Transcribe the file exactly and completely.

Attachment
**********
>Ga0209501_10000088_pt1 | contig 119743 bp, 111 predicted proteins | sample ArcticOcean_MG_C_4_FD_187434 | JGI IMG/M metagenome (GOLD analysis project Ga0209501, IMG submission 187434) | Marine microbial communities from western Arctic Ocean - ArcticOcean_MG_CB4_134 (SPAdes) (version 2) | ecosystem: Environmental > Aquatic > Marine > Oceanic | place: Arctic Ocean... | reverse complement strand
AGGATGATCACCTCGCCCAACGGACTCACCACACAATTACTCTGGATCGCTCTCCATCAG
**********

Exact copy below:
>Ga0209501_10000088_pt1 | contig 119743 bp, 111 predicted proteins | sample ArcticOcean_MG_C_4_FD_187434 | JGI IMG/M metagenome (GOLD analysis project Ga0209501, IMG submission 187434) | Marine microbial communities from western Arctic Ocean - ArcticOcean_MG_CB4_134 (SPAdes) (version 2) | ecosystem: Environmental > Aquatic > Marine > Oceanic | place: Arctic Ocean... | reverse complement strand
AGGATGATCACCTCGCCCAACGGACTCACCACACAATTACTCTGGATCGCTCTCCATCAG